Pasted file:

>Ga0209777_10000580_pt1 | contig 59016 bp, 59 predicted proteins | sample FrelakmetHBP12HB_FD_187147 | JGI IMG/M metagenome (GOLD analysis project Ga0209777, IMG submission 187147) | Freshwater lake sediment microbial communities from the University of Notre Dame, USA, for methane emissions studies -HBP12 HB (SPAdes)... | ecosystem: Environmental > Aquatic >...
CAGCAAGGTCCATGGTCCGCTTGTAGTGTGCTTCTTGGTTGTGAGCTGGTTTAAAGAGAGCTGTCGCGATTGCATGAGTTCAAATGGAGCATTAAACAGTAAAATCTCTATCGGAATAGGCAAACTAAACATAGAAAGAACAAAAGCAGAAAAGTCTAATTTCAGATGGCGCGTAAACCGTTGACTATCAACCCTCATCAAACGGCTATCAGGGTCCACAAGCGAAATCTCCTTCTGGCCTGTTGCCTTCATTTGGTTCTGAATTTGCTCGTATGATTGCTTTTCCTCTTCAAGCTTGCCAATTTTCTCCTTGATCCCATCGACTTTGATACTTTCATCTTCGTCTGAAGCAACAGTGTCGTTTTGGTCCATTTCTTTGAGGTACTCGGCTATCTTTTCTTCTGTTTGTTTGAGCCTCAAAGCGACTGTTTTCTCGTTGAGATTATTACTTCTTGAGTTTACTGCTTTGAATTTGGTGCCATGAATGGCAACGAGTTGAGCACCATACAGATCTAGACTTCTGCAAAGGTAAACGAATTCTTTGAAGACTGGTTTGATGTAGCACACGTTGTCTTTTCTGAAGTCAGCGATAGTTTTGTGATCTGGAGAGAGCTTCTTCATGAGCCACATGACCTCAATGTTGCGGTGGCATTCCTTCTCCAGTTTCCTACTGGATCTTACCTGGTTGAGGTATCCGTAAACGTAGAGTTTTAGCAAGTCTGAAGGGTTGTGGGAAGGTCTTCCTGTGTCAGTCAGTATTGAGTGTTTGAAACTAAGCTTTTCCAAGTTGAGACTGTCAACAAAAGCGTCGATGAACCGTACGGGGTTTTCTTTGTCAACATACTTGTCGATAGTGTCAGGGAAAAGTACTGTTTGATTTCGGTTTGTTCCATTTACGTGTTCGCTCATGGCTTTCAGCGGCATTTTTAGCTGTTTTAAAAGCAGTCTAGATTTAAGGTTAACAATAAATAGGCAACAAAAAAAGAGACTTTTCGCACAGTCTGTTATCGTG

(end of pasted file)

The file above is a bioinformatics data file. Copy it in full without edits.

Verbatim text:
>Ga0209777_10000580_pt1 | contig 59016 bp, 59 predicted proteins | sample FrelakmetHBP12HB_FD_187147 | JGI IMG/M metagenome (GOLD analysis project Ga0209777, IMG submission 187147) | Freshwater lake sediment microbial communities from the University of Notre Dame, USA, for methane emissions studies -HBP12 HB (SPAdes)... | ecosystem: Environmental > Aquatic >...
CAGCAAGGTCCATGGTCCGCTTGTAGTGTGCTTCTTGGTTGTGAGCTGGTTTAAAGAGAGCTGTCGCGATTGCATGAGTTCAAATGGAGCATTAAACAGTAAAATCTCTATCGGAATAGGCAAACTAAACATAGAAAGAACAAAAGCAGAAAAGTCTAATTTCAGATGGCGCGTAAACCGTTGACTATCAACCCTCATCAAACGGCTATCAGGGTCCACAAGCGAAATCTCCTTCTGGCCTGTTGCCTTCATTTGGTTCTGAATTTGCTCGTATGATTGCTTTTCCTCTTCAAGCTTGCCAATTTTCTCCTTGATCCCATCGACTTTGATACTTTCATCTTCGTCTGAAGCAACAGTGTCGTTTTGGTCCATTTCTTTGAGGTACTCGGCTATCTTTTCTTCTGTTTGTTTGAGCCTCAAAGCGACTGTTTTCTCGTTGAGATTATTACTTCTTGAGTTTACTGCTTTGAATTTGGTGCCATGAATGGCAACGAGTTGAGCACCATACAGATCTAGACTTCTGCAAAGGTAAACGAATTCTTTGAAGACTGGTTTGATGTAGCACACGTTGTCTTTTCTGAAGTCAGCGATAGTTTTGTGATCTGGAGAGAGCTTCTTCATGAGCCACATGACCTCAATGTTGCGGTGGCATTCCTTCTCCAGTTTCCTACTGGATCTTACCTGGTTGAGGTATCCGTAAACGTAGAGTTTTAGCAAGTCTGAAGGGTTGTGGGAAGGTCTTCCTGTGTCAGTCAGTATTGAGTGTTTGAAACTAAGCTTTTCCAAGTTGAGACTGTCAACAAAAGCGTCGATGAACCGTACGGGGTTTTCTTTGTCAACATACTTGTCGATAGTGTCAGGGAAAAGTACTGTTTGATTTCGGTTTGTTCCATTTACGTGTTCGCTCATGGCTTTCAGCGGCATTTTTAGCTGTTTTAAAAGCAGTCTAGATTTAAGGTTAACAATAAATAGGCAACAAAAAAAGAGACTTTTCGCACAGTCTGTTATCGTG